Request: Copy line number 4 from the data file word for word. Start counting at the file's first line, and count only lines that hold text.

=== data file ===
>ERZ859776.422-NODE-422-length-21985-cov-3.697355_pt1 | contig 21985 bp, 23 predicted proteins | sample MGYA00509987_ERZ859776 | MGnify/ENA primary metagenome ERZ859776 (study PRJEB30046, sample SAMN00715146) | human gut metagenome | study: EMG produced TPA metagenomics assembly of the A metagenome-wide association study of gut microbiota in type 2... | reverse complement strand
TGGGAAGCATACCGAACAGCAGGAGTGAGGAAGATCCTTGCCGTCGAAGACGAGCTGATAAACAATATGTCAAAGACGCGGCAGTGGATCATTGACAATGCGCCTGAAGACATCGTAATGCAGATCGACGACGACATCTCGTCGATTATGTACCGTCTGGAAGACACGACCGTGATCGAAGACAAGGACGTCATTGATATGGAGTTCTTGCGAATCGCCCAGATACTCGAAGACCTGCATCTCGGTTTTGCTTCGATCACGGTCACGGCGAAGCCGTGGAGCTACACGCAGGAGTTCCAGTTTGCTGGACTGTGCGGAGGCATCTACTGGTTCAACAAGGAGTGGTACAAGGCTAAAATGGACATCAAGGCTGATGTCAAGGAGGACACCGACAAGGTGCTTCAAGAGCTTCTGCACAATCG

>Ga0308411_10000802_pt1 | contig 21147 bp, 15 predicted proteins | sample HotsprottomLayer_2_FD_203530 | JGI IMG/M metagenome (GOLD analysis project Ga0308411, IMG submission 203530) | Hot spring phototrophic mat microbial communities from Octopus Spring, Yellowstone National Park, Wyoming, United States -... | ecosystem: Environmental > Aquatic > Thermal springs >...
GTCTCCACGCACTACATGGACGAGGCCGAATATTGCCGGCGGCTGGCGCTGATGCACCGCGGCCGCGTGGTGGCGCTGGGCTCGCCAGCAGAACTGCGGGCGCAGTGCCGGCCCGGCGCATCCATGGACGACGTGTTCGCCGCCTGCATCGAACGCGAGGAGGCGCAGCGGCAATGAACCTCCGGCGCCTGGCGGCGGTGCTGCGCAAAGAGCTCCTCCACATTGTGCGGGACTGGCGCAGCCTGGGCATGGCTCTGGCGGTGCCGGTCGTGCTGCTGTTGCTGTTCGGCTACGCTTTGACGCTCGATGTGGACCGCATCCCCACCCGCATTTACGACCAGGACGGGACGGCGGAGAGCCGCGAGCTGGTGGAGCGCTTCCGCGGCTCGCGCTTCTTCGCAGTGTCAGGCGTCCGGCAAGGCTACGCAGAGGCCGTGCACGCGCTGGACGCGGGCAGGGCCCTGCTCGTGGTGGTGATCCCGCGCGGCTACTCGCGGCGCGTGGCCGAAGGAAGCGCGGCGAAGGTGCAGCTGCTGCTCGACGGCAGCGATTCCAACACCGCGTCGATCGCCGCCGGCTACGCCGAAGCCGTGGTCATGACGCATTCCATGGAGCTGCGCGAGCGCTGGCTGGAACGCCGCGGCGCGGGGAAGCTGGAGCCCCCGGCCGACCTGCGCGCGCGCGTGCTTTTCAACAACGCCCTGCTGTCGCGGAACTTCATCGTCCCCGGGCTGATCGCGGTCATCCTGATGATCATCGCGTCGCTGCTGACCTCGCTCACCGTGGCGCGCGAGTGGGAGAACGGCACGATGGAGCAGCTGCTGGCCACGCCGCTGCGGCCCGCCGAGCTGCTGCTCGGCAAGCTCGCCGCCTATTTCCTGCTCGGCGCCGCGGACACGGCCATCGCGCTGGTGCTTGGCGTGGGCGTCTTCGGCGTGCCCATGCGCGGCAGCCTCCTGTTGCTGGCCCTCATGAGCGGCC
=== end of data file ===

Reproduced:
GTCTCCACGCACTACATGGACGAGGCCGAATATTGCCGGCGGCTGGCGCTGATGCACCGCGGCCGCGTGGTGGCGCTGGGCTCGCCAGCAGAACTGCGGGCGCAGTGCCGGCCCGGCGCATCCATGGACGACGTGTTCGCCGCCTGCATCGAACGCGAGGAGGCGCAGCGGCAATGAACCTCCGGCGCCTGGCGGCGGTGCTGCGCAAAGAGCTCCTCCACATTGTGCGGGACTGGCGCAGCCTGGGCATGGCTCTGGCGGTGCCGGTCGTGCTGCTGTTGCTGTTCGGCTACGCTTTGACGCTCGATGTGGACCGCATCCCCACCCGCATTTACGACCAGGACGGGACGGCGGAGAGCCGCGAGCTGGTGGAGCGCTTCCGCGGCTCGCGCTTCTTCGCAGTGTCAGGCGTCCGGCAAGGCTACGCAGAGGCCGTGCACGCGCTGGACGCGGGCAGGGCCCTGCTCGTGGTGGTGATCCCGCGCGGCTACTCGCGGCGCGTGGCCGAAGGAAGCGCGGCGAAGGTGCAGCTGCTGCTCGACGGCAGCGATTCCAACACCGCGTCGATCGCCGCCGGCTACGCCGAAGCCGTGGTCATGACGCATTCCATGGAGCTGCGCGAGCGCTGGCTGGAACGCCGCGGCGCGGGGAAGCTGGAGCCCCCGGCCGACCTGCGCGCGCGCGTGCTTTTCAACAACGCCCTGCTGTCGCGGAACTTCATCGTCCCCGGGCTGATCGCGGTCATCCTGATGATCATCGCGTCGCTGCTGACCTCGCTCACCGTGGCGCGCGAGTGGGAGAACGGCACGATGGAGCAGCTGCTGGCCACGCCGCTGCGGCCCGCCGAGCTGCTGCTCGGCAAGCTCGCCGCCTATTTCCTGCTCGGCGCCGCGGACACGGCCATCGCGCTGGTGCTTGGCGTGGGCGTCTTCGGCGTGCCCATGCGCGGCAGCCTCCTGTTGCTGGCCCTCATGAGCGGCC